About The French Hospital
West side of the Square [Tim Rawle]
The French Hospital's presence in Rochester started with the purchase of 19 terraced houses that made up Theobald Square in the cathedral city of Rochester in Kent. The square had been laid out as an elegant speculation in the 1840s on the site of an old brewery, whose vaults still lie beneath the road and gardens. The houses were completely restored and rearranged to make 39 self-contained flats where residents could enjoy privacy in their own surroundings but with help in sickness or emergency always at hand. La Providence, at its fourth home, was opened by the Lord Lieutenant of Kent, Lord Cornwallis, on 21 June 1960. The accommodation was enlarged by the addition of 14 new flats in 1974. In 1983, on land acquired between the square and the old Roman city wall, four more flats were built, together with a common room for the residents with gardens on either side, including a 'Huguenots' garden', in which flowers and shrubs associated with the Huguenots are planted. The Common Room is also home to the chapel where the French Hospital's chaplain conducts Holy Communion once a week. The development of the 'City Wall site' was completed in 1988 with the addition of three flats beside the drum tower at the northern end of the wall. Four flats in the square have also been reconstructed with special features designed for disabled residents. Thus there are now approximately 60 residents' flats, predominantly with single bedrooms and fitted with an emergency call system when appropriate and overseen 24 hours a day by a duty Steward. There are also two guest flats. Residents' contributions towards rent, heating and hot water are subsidised by the charity.
The Huguenots' Garden [Tim Rawle]
A general rise in living standards, together with constant changes in legislation, have meant that the French Hospital is always looking at ways of improving the accommodation and facilities that it provides. In addition to the redesigned flats, ramps have been installed in kerbs, lifts have been incorporated within buildings to give the majority of the flats either level or lift-serviced access, most have showers, and some are designed to ease the problems of failing eyesight. The acquisition of an adjoining property has also allowed for the provision of secure car-parking facilities accessible from the square. And improvements are not only practical. A Jubilee garden was opened in 2001, with seating and tables, a sun-dial and a water feature so that the residents can enjoy the summer months out of doors if they so wish. In recent years the French Hospital has become a place for the display of items of significant Huguenot interest, with historic pieces from both the Hospital's past and also from other sources throughout the world.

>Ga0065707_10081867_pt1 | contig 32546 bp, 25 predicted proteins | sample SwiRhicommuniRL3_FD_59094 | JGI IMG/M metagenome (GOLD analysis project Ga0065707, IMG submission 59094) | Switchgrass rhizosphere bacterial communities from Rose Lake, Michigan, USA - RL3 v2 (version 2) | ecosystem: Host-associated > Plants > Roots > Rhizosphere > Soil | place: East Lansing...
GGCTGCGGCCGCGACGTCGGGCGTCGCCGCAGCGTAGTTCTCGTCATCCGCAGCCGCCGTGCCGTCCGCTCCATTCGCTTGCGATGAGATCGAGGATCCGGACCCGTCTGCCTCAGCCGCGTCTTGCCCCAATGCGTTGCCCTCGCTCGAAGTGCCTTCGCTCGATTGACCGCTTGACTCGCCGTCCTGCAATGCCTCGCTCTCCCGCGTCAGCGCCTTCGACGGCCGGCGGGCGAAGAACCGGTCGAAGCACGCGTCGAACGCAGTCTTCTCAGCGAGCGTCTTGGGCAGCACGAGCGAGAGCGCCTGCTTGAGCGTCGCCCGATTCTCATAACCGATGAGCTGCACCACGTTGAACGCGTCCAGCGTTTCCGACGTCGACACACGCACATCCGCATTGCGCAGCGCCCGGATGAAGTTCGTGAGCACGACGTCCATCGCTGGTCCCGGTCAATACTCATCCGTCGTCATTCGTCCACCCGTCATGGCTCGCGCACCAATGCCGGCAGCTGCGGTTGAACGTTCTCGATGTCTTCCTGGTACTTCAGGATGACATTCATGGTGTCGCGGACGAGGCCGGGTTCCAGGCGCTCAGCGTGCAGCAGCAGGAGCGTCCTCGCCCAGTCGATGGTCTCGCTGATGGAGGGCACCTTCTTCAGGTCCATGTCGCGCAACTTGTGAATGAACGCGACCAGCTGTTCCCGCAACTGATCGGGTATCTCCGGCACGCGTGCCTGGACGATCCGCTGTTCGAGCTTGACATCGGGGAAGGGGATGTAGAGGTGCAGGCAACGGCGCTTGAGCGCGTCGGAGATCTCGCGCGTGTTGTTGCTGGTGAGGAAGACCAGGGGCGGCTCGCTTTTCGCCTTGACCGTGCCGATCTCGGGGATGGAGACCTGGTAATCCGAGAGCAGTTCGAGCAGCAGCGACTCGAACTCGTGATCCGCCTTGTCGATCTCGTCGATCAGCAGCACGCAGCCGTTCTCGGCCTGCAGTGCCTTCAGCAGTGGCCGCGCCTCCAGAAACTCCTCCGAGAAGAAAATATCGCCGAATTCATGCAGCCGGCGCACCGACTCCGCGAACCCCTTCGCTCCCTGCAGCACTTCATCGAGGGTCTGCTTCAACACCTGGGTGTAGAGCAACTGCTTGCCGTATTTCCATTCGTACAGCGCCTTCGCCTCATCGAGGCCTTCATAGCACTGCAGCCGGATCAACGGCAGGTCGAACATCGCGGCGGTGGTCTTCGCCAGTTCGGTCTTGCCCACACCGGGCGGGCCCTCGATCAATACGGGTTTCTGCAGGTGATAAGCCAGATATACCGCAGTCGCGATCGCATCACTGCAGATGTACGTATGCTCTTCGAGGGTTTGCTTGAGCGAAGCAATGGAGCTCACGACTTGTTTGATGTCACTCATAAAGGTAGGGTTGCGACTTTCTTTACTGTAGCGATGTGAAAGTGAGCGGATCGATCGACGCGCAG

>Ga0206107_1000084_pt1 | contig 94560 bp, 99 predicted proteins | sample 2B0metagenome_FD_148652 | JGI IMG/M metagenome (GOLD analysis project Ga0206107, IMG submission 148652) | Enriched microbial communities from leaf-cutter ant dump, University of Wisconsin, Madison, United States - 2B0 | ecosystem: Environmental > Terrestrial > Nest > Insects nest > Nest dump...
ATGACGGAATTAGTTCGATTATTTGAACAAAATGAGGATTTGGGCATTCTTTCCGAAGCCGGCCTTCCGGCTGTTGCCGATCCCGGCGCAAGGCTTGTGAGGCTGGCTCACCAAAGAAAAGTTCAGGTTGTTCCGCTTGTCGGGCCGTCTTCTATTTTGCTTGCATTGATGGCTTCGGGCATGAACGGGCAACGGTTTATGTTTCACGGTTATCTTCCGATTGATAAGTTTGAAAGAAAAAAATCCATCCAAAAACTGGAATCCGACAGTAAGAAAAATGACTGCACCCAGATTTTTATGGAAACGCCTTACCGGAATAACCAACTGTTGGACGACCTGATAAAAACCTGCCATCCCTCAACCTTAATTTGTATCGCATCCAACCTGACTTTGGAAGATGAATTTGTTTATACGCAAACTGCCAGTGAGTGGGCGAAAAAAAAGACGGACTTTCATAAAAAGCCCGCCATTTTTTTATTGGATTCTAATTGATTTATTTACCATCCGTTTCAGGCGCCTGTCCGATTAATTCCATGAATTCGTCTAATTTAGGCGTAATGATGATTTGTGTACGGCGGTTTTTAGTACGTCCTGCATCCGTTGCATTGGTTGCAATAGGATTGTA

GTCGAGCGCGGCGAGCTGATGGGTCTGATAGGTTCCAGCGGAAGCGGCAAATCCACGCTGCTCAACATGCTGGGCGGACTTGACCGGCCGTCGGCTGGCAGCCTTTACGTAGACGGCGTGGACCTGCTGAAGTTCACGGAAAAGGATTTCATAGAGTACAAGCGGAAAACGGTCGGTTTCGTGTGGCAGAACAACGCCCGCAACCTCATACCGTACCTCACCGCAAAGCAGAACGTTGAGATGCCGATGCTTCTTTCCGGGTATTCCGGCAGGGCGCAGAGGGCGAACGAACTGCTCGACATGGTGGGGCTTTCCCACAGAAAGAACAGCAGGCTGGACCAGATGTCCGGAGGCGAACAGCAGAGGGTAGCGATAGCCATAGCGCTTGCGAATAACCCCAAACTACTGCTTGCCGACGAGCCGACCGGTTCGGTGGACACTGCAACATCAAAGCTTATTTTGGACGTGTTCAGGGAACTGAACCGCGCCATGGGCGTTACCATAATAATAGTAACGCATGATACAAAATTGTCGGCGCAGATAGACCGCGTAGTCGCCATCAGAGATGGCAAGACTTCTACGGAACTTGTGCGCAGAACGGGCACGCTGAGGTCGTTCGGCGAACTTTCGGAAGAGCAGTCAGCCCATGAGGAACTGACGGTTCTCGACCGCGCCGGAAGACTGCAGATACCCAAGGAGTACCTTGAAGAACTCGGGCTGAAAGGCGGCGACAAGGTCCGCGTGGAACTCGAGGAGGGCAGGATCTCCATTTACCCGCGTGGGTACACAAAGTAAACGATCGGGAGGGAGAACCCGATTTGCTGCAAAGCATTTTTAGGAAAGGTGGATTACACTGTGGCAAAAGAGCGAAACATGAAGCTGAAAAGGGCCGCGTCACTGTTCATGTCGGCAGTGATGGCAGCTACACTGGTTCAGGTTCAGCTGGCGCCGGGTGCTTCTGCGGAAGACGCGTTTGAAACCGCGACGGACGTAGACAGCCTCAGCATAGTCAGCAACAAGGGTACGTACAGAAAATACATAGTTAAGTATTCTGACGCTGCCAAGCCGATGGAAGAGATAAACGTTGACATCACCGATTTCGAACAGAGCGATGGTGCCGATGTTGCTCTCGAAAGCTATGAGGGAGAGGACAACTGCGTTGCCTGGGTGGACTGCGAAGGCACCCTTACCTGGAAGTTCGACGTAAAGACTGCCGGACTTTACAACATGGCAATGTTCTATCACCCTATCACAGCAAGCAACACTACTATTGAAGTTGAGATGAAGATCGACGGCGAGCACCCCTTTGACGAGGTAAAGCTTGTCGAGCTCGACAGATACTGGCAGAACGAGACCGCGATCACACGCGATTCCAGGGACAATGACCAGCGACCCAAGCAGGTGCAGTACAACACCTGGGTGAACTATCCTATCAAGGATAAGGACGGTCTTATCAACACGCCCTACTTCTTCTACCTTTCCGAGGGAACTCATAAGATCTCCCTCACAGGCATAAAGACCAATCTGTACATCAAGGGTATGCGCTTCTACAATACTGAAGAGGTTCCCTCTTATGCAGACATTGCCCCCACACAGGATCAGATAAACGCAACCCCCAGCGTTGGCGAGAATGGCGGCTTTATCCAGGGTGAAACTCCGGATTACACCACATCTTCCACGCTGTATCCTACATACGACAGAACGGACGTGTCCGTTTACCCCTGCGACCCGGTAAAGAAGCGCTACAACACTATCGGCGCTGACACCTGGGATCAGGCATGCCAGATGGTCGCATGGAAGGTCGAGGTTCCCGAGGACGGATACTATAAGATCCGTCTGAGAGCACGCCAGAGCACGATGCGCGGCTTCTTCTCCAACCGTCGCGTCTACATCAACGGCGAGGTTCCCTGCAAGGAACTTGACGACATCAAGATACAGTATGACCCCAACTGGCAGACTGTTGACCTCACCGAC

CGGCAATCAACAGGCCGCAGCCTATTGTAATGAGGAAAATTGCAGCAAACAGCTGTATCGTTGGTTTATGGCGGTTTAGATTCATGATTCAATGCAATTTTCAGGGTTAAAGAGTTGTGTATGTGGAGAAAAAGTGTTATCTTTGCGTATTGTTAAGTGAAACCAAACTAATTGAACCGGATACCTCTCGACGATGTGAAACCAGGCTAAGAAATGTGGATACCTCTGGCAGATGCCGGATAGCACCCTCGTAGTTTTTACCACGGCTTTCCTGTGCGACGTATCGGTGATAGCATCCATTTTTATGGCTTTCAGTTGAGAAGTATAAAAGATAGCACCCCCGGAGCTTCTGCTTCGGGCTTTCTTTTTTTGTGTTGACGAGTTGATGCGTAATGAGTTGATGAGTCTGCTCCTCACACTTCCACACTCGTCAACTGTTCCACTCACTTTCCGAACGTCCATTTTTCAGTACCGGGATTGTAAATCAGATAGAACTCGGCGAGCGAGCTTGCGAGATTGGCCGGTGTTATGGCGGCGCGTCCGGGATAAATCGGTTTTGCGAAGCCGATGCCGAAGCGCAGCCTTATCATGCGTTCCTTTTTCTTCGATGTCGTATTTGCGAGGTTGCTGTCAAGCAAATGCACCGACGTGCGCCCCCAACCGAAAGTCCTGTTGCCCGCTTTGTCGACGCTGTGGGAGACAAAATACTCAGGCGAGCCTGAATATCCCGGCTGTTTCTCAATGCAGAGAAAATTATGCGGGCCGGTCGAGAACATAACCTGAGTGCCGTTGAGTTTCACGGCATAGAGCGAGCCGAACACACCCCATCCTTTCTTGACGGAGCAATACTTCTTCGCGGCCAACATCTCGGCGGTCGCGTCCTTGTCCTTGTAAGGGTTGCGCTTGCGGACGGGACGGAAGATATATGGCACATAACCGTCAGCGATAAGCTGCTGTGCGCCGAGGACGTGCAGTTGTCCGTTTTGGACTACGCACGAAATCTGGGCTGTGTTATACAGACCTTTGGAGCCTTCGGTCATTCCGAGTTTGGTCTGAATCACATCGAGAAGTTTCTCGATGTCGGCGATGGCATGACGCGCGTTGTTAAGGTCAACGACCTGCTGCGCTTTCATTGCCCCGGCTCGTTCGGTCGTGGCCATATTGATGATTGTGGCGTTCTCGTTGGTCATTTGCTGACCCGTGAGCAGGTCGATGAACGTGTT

Management of the French Hospital is still carried on as set out in the first Royal Charter of 1718, though a Supplemental Charter was granted by H.M. The Queen in 1953 to allow it to become a housing association. The General Court of the Hospital consists of 'between 25 and 50' (but in practice about 40) Directors, who are mostly themselves representative of French Protestant refugee families, and who serve 'for their natural lives'; from within this General Court smaller Quarterly Committees of management are elected. The Court is presided over by the Governor, who is elected every three years, or the Deputy Governor, who is elected annually, as are the Treasurer and Secretary. The first Governor was Henri de Ruvigny, Earl of Galway, the revered leader of the Huguenots of the diaspora. For over 200 years, almost without a break, the office of Governor has been in the Pleydell-Bouverie family, held by the hereditary Earls of Radnor, the present Governor being the 9th Earl. The lists of Directors' names enhance the theme of continued care within the Huguenot community that has been passed down the generations; the pattern is fascinating and intricately woven - just as there were Bosanquets, Cazalets, Champion de Crespignys, Duvals, Minets and Ouvrys in the 18th and early 19th centuries, so these names, and many others, have echoed and re-echoed into our own time.
Outside steps to
In 1720 a necklace of orient pearls, the St Leger necklace, was donated and sold to raise funds for the new Hospital; it was among the first of a continuing stream of gifts of all kinds that have been received from well-wishers and grateful beneficiaries thus enabling the work to be carried on into times of changing values; many financial bequests are administered as charitable funds to help people with special needs.
The Huguenot Society (then of London, now of Great Britain and Ireland) was founded in 1885 by Directors of the French Hospital to preserve and maintain the records of the Hospital and to promote the publication and interchange of knowledge about the Huguenots. The further aim, of equal importance, is to develop a bond of fellowship among those who, whether or not of Huguenot descent, respect and admire the character of the Huguenots and seek to perpetuate their memory.